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Triple pay on Thanksgiving Day

    September 11, 2015

    In recent years, there has been increased debate on whether retail and service businesses should open on Thanksgiving Day.  Some argue businesses should not open to protect the holiday tradition.  Others claim consumer demand should dictate if a business opens or closes on Thanksgiving.

    Pending Washington State House Bill 1694 addresses this issue.  The Bill proposes businesses be allowed to open on Thanksgiving, provided employees have the option of working the Holiday.  Under the proposed law, an employee may chose to work the Holiday or not, and employers are prohibited from taking any adverse employment action against an employee electing not to work.    The Bill also requires employers pay employees working on Thanksgiving at least three times the employee’s regular hours wages.  

    House Bill 1694 reads, in material part, as follows:

    … a retail or service establishment employer shall pay each of its retail or service employees for hours the employee works on Thanksgiving day wages at a rate of three times the amount of the employee’s hourly rate. If the hours worked on Thanksgiving day are hours that the employer would be required to pay overtime under RCW 49.46.130, the wage rate under this subsection shall be the wage rate used for the hours the employee works on Thanksgiving day …  A retail or service establishment employer or any person acting on behalf of the employer may not adversely affect the employment status, wages, hours, or employment conditions of a retail or service employee for the employee’s refusal to work on Thanksgiving day.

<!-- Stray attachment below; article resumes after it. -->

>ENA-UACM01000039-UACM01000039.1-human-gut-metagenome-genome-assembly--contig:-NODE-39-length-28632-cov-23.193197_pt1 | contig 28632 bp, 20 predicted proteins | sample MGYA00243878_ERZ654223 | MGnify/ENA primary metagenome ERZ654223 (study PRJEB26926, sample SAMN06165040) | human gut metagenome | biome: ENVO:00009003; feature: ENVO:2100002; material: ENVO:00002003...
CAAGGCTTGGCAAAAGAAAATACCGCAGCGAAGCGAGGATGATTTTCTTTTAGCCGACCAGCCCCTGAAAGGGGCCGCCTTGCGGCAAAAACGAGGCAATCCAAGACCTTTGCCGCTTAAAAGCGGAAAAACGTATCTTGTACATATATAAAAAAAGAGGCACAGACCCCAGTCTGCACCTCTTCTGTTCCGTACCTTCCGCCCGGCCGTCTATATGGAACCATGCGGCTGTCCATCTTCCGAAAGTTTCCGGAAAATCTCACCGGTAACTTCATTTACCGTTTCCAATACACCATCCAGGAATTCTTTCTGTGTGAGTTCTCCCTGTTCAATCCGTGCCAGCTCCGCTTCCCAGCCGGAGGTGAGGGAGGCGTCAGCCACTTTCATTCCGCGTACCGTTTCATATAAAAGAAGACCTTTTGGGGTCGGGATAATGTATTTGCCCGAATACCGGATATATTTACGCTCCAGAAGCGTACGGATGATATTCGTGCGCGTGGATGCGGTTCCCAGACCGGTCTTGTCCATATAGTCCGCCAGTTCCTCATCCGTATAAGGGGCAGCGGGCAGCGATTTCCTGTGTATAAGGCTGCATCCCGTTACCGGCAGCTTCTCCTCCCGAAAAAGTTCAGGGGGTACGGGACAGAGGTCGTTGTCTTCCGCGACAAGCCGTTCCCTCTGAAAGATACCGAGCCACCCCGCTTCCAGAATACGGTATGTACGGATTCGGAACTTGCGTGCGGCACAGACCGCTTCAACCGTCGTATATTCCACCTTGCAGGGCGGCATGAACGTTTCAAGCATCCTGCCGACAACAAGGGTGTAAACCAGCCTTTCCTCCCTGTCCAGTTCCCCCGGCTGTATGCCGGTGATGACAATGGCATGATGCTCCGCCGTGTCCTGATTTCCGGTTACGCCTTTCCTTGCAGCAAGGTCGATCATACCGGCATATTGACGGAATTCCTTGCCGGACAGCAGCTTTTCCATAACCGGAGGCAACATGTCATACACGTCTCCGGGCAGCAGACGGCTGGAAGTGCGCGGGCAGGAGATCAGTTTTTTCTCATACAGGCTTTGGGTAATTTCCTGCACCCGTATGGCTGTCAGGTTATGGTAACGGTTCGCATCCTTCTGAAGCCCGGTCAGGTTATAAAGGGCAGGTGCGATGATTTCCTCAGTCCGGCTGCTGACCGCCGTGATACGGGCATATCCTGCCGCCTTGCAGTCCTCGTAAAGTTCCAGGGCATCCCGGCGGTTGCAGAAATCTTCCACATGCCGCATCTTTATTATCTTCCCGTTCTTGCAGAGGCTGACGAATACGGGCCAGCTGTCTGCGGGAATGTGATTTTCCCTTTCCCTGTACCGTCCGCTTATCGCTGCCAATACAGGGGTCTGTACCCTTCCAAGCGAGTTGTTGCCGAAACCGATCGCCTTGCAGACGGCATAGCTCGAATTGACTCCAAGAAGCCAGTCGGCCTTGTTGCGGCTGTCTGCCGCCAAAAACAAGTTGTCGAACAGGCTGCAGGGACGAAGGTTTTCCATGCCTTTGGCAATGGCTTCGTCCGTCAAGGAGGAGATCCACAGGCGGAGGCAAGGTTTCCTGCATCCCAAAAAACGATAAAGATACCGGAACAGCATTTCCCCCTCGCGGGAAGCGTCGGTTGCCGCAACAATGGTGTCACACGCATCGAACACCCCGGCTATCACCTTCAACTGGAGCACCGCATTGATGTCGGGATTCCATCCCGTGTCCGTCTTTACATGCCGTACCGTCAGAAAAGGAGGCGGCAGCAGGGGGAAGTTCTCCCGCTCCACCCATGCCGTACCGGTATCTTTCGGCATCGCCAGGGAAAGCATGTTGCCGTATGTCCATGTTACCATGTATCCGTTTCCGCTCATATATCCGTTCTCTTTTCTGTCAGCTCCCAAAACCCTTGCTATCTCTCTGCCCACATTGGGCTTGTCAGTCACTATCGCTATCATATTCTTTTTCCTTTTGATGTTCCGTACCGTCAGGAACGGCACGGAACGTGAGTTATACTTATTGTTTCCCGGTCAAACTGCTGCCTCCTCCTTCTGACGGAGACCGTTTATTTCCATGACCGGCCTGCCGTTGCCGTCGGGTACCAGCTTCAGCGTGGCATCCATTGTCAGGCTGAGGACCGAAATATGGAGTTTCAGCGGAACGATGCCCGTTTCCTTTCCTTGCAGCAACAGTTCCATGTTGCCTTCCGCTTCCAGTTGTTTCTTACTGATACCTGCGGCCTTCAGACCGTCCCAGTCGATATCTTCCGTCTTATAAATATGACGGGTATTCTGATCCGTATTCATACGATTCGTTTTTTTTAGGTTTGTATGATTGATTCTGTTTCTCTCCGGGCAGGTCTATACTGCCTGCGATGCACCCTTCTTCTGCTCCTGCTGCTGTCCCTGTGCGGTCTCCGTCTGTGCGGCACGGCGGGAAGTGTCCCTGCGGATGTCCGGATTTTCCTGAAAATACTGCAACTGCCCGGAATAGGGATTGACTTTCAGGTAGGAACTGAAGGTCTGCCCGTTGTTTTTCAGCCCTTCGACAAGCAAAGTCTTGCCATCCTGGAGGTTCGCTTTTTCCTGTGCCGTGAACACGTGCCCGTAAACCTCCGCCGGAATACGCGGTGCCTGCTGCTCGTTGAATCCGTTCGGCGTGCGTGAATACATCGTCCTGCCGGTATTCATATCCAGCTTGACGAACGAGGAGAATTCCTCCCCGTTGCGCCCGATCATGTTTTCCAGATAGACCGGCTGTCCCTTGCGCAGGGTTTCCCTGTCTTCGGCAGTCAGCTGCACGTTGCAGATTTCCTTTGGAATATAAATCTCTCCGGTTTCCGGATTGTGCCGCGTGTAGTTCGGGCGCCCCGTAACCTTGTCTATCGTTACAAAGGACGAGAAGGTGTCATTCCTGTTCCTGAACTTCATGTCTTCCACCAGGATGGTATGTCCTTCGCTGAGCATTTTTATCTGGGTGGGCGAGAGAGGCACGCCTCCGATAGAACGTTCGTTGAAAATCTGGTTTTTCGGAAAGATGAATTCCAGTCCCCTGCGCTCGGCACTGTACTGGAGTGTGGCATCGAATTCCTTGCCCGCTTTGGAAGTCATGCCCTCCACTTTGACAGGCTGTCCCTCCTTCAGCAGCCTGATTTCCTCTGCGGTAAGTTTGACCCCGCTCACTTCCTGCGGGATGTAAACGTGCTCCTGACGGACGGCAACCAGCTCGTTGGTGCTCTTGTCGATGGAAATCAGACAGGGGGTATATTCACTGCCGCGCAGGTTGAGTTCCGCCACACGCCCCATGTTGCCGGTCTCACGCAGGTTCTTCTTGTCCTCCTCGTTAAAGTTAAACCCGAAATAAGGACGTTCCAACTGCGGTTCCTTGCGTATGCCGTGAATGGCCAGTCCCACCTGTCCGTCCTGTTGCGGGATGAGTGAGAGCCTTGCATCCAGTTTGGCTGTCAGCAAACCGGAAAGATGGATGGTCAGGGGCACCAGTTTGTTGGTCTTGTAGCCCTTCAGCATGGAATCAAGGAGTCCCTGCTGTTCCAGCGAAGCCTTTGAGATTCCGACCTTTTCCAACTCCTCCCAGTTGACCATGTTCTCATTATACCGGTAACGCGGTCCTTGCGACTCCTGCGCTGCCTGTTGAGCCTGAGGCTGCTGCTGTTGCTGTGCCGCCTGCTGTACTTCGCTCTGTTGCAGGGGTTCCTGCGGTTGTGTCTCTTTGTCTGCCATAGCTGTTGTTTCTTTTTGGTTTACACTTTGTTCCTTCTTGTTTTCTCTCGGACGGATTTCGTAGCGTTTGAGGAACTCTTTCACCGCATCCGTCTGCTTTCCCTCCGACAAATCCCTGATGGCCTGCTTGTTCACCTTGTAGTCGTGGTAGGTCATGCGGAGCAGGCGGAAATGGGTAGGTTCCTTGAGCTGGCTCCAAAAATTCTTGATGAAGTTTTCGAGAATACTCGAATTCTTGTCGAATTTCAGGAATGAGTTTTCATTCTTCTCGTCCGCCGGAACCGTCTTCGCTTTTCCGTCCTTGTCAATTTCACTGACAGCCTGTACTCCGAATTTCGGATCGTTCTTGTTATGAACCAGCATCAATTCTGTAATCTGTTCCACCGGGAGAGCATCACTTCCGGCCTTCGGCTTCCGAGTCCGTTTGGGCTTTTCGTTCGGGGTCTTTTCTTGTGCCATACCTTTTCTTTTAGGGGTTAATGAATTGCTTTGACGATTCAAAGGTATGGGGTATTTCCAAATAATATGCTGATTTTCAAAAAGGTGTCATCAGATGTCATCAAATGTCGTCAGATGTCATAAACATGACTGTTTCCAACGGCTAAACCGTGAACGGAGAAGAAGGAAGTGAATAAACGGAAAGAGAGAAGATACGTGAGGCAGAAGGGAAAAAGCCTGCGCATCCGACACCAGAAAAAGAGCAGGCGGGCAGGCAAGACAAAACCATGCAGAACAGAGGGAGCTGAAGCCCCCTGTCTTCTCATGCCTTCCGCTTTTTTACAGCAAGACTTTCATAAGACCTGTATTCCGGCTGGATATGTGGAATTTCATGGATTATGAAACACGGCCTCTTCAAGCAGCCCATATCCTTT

While House Bill 1694 is presently in Committee and there is no indication the Bill will become law, as long as businesses elect to open on Thanksgiving, public debate will likely continue.  Employers are likely to feel political and internal pressure to increase the compensation of employees who work on the Holiday. 

    Brian A. Walker helps businesses and individuals in employment, business, and real estate related litigation and transactions from the Wenatchee office of Ogden Murphy Wallace PLLC. You can reach Brian at or at (509) 663-1954.